CMBC - Cares about responsible dog ownership.

    CMBC's ongoing outreach to the general public about responsible dog ownership and introducing the Brittany has included participating in educational events such as AKC "Meet The Breeds" .  CMBC has participated in the AKC "LOBBY DAY" held in the Hall of Flags at the Maine State Capital House in Augusta. This is an outreach to touch base with state legislators about the concerns of responsible dog owners and breeders.  CMBC frequently presents their perspective regarding bird hunting and hunting with dogs to  Maine's Senators and Representatives. CMBC also  works closely with the AKC Government Relations.  and several members are actively involved with legislative issues on a regular basis, looking out for the rights of all hunting and sporting dog owners and the welfare of their dogs. 

    CMBC - We invite you to come grow with us!
    CMBC continues to recognize new needs for the typical Brittany dog owner and ways to reach out to them and help discover ways to enjoy their Brittanys even more!   In today's economy it is not easy to be as active in dog sports or other activities and learning opportunities have been in the past limited for those who are new to traditional field events.  Clubs are doubling up for shows, field trials, hunt tests, training seminars and more and CMBC embraces and recognizes this trend.  In an effort to help ALL Brittany owners better enjoy this amazing breed this club is dedicated to moving forward into the future with increased and affordable activities revolving around the BRITTANY !  We invite you to come grow with us as we actively seek new members!  If you are a Brittany dog owner and would like to be part of the Central Maine Brittany Club just let us know. There is information about club membership (and renewals) on the link above or simply click  here.  Not only do we hope you will join us, we welcome your involvement and especially want to KNOW what members expect this club to be.  Only by your active participation can we continue to move forward into the future, something which could not be possible if not for our members.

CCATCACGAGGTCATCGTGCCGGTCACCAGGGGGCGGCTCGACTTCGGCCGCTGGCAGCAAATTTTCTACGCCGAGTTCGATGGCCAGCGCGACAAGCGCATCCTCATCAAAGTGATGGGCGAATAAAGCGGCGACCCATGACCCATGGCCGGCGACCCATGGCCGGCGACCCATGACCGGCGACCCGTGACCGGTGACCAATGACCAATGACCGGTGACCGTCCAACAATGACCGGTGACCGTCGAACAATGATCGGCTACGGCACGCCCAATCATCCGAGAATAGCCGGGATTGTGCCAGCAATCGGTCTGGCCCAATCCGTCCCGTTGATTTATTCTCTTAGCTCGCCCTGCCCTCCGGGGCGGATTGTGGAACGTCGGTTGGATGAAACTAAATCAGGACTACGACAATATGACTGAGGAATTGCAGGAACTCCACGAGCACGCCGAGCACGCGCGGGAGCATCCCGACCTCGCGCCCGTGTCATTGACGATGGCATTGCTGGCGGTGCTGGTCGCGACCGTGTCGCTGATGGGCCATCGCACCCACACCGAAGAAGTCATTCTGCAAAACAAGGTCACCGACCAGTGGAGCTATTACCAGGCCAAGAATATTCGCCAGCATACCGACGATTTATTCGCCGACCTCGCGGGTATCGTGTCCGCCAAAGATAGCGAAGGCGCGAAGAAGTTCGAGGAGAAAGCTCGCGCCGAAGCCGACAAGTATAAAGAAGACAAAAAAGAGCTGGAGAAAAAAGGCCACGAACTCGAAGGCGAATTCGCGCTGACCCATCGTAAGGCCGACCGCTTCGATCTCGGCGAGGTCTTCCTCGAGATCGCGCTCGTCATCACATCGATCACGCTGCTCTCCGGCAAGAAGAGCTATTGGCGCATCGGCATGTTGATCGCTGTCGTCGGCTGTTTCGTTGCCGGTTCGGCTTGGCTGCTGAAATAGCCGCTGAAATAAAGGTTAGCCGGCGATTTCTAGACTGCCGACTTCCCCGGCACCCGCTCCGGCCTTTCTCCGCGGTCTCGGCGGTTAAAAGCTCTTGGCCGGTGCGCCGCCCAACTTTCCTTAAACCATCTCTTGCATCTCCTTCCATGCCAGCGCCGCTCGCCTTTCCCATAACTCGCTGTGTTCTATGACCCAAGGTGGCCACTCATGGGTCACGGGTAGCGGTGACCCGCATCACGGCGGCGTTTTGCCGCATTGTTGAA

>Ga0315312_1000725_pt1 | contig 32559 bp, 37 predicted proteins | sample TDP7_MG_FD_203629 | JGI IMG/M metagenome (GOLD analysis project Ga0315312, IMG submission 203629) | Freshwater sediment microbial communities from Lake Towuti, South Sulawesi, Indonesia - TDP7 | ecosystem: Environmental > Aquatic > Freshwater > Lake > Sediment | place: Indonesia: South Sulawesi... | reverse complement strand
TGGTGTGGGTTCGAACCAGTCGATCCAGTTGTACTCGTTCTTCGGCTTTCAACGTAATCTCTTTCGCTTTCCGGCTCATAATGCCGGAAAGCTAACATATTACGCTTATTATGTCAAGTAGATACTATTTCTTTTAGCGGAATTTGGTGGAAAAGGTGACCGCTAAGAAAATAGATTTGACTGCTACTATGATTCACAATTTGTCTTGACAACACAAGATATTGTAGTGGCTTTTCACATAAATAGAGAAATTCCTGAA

Glimpse of a Brittany